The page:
‘Chameleon’ was colourful.
Finding your voice can be tricky. Knowing how to use it can be even harder. But for Stewart Reeve, finding his voice was easy – he simply uses others’. After several months touring regional Australia, he returns to Melbourne with his critically-acclaimed one-man musical odyssey, ‘Chameleon’.
Dubbed ‘The Lyrebird’ during his teens by one of his singing teachers, Reeve is skilled at mimicking the vocal performances of some of the greats in contemporary music. Reeve uses this melodic talent to harness his own power as a performer. Hot on the heels of his David Bowie-inspired show ‘Rebel’, ‘Chameleon’ widens the playlist to include the likes of Phil Collins, Adam Levine, Tones and I, Simply Red, and even Kermit the Frog. Penned during Melbourne’s 2020 lockdowns, ‘Chameleon’ has gone on to win Adelaide Fringe’s Weekly Award consecutively in 2021 and 2022. Much like the changing colours of the namesake lizard, Reeve returns to his home turf with vibrance.
Nestled within the beachside suburb of Albert Park, Gasworks Theatre (located within the larger Gasworks Arts Park) plays ‘habitat’ to ‘Chameleon’. With a homely brick veneer and outlooking the emerald gardens, Gasworks Theatre has the instant ability to put patrons at ease. Guests congregating in the open-plan lobby are able to take in the biographies of affiliated artists on the walls. Smooth, soft jazz permeates throughout the building, perfectly accompanying the laid-back atmosphere.
Once seated in the theatre, audiences are likely to be taken aback by the deceptively large stage. Laden with concrete flooring and framed with black velvet curtains, the stage provides an open canvas for artists of every forte. ‘Chameleon’s’ large placeholder banner is projected onto the curtains. Pockets of anticipation bubble amongst audience members before the lights go out and the show begins.
Perhaps unsurprisingly, in a show dedicated to music, sound and lighting play an enormous part in ‘Chameleon’. Designed by Monique Orton, lighting throughout ‘Chameleon’ is bright and purposeful. Even with only Reeve onstage, Orton’s lighting elicits emotional grandeur. It is arguably at its strongest when used to frame projected photos from Reeve’s own album.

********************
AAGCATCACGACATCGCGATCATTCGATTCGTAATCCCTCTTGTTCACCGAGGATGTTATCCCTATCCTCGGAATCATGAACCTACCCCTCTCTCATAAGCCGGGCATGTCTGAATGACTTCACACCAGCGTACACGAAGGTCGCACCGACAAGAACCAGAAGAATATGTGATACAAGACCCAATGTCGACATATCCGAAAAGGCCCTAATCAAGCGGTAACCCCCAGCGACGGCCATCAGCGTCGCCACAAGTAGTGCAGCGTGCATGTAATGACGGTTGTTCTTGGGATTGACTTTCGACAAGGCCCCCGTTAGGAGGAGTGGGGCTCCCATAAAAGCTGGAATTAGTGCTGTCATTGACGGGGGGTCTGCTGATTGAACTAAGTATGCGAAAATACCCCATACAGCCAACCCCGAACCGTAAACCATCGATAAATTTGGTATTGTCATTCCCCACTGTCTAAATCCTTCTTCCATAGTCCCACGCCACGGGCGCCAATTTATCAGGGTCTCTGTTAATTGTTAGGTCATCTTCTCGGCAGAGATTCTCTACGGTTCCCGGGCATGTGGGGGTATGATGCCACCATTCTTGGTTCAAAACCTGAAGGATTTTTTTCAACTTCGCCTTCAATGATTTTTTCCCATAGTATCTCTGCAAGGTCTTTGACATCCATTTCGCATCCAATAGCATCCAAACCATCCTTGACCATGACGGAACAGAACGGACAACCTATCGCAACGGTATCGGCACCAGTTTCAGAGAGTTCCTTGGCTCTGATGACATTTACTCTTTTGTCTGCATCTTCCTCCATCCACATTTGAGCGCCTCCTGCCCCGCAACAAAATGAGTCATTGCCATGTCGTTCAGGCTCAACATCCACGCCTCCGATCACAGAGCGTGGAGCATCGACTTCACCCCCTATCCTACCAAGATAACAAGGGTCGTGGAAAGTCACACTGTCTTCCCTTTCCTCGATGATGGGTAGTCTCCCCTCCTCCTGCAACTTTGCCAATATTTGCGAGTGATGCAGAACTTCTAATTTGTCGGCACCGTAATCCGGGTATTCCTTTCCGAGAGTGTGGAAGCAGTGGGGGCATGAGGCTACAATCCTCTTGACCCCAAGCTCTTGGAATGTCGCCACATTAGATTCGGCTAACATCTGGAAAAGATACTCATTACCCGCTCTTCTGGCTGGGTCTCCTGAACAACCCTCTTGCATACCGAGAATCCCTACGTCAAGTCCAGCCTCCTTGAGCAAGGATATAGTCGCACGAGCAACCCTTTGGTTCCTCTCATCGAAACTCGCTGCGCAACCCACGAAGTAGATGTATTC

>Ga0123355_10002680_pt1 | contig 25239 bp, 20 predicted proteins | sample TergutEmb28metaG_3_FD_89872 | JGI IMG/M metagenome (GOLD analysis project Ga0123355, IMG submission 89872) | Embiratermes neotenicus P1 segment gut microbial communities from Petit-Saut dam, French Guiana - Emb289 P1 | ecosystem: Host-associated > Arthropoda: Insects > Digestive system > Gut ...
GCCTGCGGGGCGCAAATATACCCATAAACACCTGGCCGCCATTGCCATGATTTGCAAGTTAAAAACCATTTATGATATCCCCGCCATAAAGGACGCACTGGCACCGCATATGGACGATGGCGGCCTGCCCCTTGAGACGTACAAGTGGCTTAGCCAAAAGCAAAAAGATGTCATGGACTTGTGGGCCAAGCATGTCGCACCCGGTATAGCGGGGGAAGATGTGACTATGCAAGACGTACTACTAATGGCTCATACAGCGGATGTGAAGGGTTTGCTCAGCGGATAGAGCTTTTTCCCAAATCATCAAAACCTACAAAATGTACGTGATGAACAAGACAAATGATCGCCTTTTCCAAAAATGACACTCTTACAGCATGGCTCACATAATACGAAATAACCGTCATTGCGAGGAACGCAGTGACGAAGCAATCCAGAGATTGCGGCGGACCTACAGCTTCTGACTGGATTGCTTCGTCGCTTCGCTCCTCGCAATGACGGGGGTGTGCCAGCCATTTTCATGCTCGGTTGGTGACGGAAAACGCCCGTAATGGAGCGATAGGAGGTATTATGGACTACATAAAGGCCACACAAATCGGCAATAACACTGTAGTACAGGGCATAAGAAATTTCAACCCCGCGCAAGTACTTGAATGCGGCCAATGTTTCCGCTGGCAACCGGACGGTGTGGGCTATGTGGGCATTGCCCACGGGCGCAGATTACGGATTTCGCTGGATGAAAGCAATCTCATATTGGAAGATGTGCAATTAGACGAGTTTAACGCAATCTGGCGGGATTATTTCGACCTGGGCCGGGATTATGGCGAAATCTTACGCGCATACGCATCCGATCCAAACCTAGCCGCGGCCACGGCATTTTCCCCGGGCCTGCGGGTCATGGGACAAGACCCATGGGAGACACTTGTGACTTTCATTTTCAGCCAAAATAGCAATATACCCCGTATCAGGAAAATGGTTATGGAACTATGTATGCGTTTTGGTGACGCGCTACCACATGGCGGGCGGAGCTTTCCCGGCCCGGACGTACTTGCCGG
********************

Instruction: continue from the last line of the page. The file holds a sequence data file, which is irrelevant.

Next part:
Accompanying this with the playfully versatile soundtrack affords ‘Chameleon’ with a sense of immersion. Soundbites from Tom Waits, needle scratches, and Bunnings and Schmackos jingles are interspersed between song melodies, infusing the show with levity and variety. Unsurprisingly though it is the music that truly demonstrates the show’s sound. From vocalised recorder renditions of “My Heart Will Go On” to fist-pumping anthems like Lenny Kravitz’s “Fly” – and even an out of the blue nod to ‘Round the Twist’ – the musical accompaniments of ‘Chameleon’ are delightfully nostalgic and welcome.
At the show’s core though is Reeve himself. Dressed in a casual dark green suit and oozing charisma, Reeve feels comfortable onstage. ‘Chameleon’ is a personal show for Reeve – not only is it his show, but it is his story. Reeve invites audiences into his life through personal anecdotes about his childhood, ambitions, and vulnerabilities. It is when he reflects upon the former that audiences are likely to feel most connected to the performer. One particular story about him, then nine, dressing up as Dr Frank-N-Furter from ‘The Rocky Horror Picture Show’ with his best friend is a definitive highlight. Reeve’s ability to engage with his audience throughout his singing and his spoken intervals demonstrates just how captivating a performer he is.
Of course, Reeve’s talent for musical imitation is the heart and soul of ‘Chameleon’. Rarely skipping a beat, he jumps from David Bowie to Robbie Williams, rock to Broadway, alto to baritone. Reeve also provides audiences with a metaphoric sneak peek behind the magician’s mask, sprinkling vocal tips and tricks throughout the show to demonstrate how he mimics different voices. While not every characterisation is pitch perfect, many within Reeve’s repertoire are. Standouts include the likes of Savage Garden’s Darren Hayes, Men At Work’s Colin Hay, and Nathan Lane’s Max Bialystock from ‘The Producers’. With such an eclectic array of songs, audiences will be hard-pressed not to find something in the playlist that will get their toes tapping, hands clapping, and mouths smiling.
Finding your own unique sound can be challenging for any singer. In the case of Stewart Reeve, he knows his sound is that of others. The old saying goes, “imitation is the highest form of flattery”. Reeve’s appreciation for the musicians he evokes throughout his performance in is paramount. He equally wishes to share this admiration through his voice with his audience, both through song and spoken word. With ‘Chameleon’, Reeve lets his true musical colours show in all their vibrant splendour (like a rainbow).
‘Chameleon’ performs until Saturday, 29 July at Gasworks Theatre, Albert Park. For more information about this or other shows from Gasworks’ ‘Moving Parts’ season, or to purchase tickets, visit their website.